Well, what precisely am I supposed to do with that?

The Chosen

I woke early one morning and made my way to the dungeon. The guards looked concerned but they didn’t stop me.

I guess no one will ever stop me again. How odd. I walked up to Brayton’s cell. His hair had grown out a little and there were bags under his eyes.

I’m glad he was suffering though it still didn’t feel like quite enough.

“Your highness,” he smirked at me, “what have I done to deserve such an honor?”

“When you spoke to me in my mind the night you were captured,” I said softly. “You said you could teach me.” He smiled.

“My my,” he said, “what would Dear Caleb say?” I looked away. “Why me?”

“You’re chosen,” I said softly. “I don’t have anyone else who is.” He laughed.

“Thomas Martin is,” he said. I frowned. “Or he was, I suppose, Cornan isn’t terribly tolerant of failure. I’ve wondered who he’d choose next. Your Tristan is a worthy candidate, inflexible, powerful.”

“Stop it,” I snapped, “you’ll make me regret  this.” He smiled.

“Goddess,” he sighed, and leaned back against the wall, “you sound like your father. I look at your face and see my Marie, but then,” he frowned seeing the fury in my face I suppose.

“If you loved her,” I said, “why did you kill her?” He shook his head.

“You’re so young, Cousin,” he whispered, “you’ve never lost love, never seen it grow or change, or gods forbid curdle.” I thought of Tristan, how he couldn’t meet my eyes anymore, how he spoke through clenched teeth. “Marie’s death was avoidable, she knew it. I asked her to stand with me, she chose otherwise.” I swallowed.

“And Marina?” I asked. He smirked.

“Mm,” he exhaled, “Marina is mine. In ways she doesn’t even know, we’re bound. I nourished her power, saw it honed and trained. I know her, and she me, and this scares you I think.” I swallowed. “Fear isn’t natural to you.”

“No,” I said softly. “But you’re insane, so there’s that.” He laughed.

“Not insane, Your Highness, not that,” he sighed. “I wish sometimes, it might make the part I have to play easier.” I frowned. “That can be our first lesson I think, the gods choose us to play parts. A King, or queen in your case, a priest, a devil, a champion.” I frowned. “A sword. The wheel turns, Annalise, there’s no stopping it.”

“You stopped it,” I said.

“I cut a thread,” he sighed, “so we landed on another. We’re bound to the wheel and to fate.”

“I had a vision that you fell,” I said. He smiled.

“A false vision,” he said, “I didn’t fall. Amina requires me, so I cannot.” I looked at him. “Are these chats going to become regular, Annalise?”

“I don’t know,” I said. He nodded.

“What about Lady Marina?” He asked. I frowned.

“No,” I whispered, “no you won’t see her.” I swept out of the room and back up to the sunlight. Being around him sometimes makes me feel like the sun is gone forever.

“Lisette!” I heard a voice calling my name. I turned at the sound. It wasn’t Aaron or Athena so hearing the name shocked me and then I smiled seeing William walk towards me. “I mean, Your Highness!” He bowed. I laughed and hugged him.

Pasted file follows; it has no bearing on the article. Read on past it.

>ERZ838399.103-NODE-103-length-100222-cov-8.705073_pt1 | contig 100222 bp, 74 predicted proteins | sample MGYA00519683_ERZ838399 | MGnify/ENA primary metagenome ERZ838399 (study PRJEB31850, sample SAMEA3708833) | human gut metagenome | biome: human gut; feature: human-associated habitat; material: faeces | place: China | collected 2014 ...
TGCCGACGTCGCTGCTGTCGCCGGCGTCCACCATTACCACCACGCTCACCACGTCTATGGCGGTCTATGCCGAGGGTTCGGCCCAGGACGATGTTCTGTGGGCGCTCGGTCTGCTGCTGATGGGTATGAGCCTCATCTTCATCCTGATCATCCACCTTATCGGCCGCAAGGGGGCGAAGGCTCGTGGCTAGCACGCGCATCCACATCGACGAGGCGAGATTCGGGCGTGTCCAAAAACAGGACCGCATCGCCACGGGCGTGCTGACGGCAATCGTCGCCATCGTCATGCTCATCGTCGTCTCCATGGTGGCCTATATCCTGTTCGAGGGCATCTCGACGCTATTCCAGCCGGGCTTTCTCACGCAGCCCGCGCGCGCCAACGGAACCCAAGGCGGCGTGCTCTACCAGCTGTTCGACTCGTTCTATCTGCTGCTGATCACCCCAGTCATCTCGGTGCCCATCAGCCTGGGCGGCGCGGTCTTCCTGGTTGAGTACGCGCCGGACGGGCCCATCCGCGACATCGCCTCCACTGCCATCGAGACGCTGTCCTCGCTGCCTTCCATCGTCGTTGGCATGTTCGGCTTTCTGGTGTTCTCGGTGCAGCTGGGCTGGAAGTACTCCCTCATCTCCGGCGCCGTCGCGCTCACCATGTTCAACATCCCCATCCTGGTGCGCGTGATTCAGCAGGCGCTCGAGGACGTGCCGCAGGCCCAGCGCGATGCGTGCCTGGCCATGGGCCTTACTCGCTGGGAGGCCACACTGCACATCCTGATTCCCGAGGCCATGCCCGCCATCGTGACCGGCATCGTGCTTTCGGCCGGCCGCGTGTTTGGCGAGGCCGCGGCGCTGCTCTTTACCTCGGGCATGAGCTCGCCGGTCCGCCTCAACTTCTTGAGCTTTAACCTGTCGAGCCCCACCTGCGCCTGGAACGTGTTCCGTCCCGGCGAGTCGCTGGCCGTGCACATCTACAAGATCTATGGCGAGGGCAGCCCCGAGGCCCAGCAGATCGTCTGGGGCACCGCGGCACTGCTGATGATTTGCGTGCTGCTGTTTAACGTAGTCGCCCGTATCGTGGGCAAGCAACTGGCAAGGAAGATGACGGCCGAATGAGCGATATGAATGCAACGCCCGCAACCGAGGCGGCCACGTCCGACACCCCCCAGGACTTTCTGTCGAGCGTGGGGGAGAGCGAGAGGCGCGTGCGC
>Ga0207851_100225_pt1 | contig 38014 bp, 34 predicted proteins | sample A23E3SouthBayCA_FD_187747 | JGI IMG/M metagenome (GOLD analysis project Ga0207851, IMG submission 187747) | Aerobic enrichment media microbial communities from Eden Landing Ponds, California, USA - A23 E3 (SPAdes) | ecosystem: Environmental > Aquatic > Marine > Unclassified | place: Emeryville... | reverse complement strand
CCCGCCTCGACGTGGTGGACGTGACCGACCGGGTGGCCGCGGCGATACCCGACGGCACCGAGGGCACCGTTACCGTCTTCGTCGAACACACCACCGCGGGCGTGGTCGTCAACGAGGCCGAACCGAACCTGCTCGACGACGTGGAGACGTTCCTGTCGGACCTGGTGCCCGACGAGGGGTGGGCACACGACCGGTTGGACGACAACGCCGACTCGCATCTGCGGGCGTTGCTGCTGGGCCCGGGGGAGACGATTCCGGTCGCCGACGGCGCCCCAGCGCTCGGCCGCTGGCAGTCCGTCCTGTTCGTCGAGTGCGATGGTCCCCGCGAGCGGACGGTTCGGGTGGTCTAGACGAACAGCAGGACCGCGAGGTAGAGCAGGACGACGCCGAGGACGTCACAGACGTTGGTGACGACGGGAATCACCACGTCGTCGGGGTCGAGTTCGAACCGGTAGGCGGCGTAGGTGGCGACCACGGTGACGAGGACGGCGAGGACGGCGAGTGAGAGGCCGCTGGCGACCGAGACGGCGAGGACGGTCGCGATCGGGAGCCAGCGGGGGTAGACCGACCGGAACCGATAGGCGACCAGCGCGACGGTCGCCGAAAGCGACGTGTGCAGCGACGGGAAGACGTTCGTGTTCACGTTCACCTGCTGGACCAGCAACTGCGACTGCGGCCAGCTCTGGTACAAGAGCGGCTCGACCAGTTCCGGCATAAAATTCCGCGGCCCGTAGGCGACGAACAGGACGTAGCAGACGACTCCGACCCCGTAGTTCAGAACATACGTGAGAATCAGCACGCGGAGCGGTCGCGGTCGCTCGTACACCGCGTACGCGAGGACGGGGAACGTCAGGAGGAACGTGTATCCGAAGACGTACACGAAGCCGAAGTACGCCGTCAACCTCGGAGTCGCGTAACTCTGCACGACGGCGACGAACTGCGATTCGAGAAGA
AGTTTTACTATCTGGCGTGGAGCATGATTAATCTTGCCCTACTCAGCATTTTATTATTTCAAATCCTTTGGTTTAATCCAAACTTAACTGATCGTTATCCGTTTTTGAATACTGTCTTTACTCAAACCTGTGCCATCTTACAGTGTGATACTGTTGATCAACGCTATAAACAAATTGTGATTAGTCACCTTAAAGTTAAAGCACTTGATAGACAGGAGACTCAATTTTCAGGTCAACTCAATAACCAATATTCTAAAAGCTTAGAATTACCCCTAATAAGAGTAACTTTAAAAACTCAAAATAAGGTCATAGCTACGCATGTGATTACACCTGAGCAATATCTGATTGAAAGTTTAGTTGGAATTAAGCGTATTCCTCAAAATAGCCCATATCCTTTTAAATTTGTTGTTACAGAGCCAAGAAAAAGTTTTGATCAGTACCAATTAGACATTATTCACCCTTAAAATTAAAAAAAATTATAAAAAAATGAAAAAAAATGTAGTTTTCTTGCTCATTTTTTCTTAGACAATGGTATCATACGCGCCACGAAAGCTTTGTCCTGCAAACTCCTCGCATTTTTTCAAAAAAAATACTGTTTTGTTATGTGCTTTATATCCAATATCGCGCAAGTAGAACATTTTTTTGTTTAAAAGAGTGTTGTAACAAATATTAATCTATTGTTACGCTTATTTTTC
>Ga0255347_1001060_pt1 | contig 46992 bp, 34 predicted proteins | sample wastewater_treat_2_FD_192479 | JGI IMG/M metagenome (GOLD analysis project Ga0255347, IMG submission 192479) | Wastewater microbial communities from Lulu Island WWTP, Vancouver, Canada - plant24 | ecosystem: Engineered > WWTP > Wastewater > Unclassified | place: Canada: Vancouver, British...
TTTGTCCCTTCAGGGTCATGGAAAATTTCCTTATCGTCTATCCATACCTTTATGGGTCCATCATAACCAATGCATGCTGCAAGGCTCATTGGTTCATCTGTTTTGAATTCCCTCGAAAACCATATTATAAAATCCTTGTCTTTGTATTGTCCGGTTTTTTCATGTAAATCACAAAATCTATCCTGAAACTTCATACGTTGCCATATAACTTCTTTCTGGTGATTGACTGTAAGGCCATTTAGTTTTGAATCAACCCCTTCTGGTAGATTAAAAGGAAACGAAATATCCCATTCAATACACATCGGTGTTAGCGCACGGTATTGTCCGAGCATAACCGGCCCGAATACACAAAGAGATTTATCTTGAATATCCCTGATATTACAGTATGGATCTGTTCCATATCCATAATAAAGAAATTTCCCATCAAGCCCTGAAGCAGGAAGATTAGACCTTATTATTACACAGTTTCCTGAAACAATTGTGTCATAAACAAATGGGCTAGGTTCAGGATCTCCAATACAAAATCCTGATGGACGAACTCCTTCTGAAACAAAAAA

“You came,” I said, “I’m so glad.”

“I told you I would,” he pointed out as we walked towards the palace. “Besides, General Martin sent out recruiters. I’ve been recruited.” I grinned at him.

“Well then,” I said, “you’re going to join the guard? We could find other work for you.” He shook his head.

“I think the guard is best.” He said. Aaron walked up to us from the hallway.

“Then you’ll have to talk to Tristan,” I said. William’s face fell. “Aaron, have you seen William?”

“I knew he was coming,” Aaron nodded, shaking his hand. “How’s home?”

“In deep mourning,” William said, “I’m sorry, Aaron, really.” Aaron nodded. “I have a note for you.” He reached in a pocket. Aaron frowned looking at it. “She insisted, I tried to explain.”

“Of course,” Aaron sighed. “I’ll write her back for all the good it will do. Your highness,” he poked my arm. “Should I be presenting William here to Tristan? I think that’s part of my job as his provenance leader.”

“It is,” I smiled, and kissed William on the cheek. “I’m glad you’re here.”

Duchess Norvine

I awoke a few days later, happily in my comfortable green and blue hued bedchamber in my apartment. The Grand Apartment. The bed alone was almost the size of my chamber in Pantona, and that wasn’t a small room. I stretched and rolled over.

It still felt strange, waking in the morning without Tristan there. Since we’d arrived he’d been quiet and withdrawn. Athena tried to make up for it by constantly chatting, but it doesn’t work. I miss him, I want him and I know I can’t have him anymore. They all tried to warn me. I sighed and pulled on a dressing gown and walked out into the parlor. Athena was already there of course.

I’m convinced that she doesn’t sleep at all.

“Good morning,” she said and poured me a cup of coffee.

“Morning,” I grumbled.

“Duchess Norvine came last night,” Athena smiled, “you’ll like her, I think, very no nonsense.”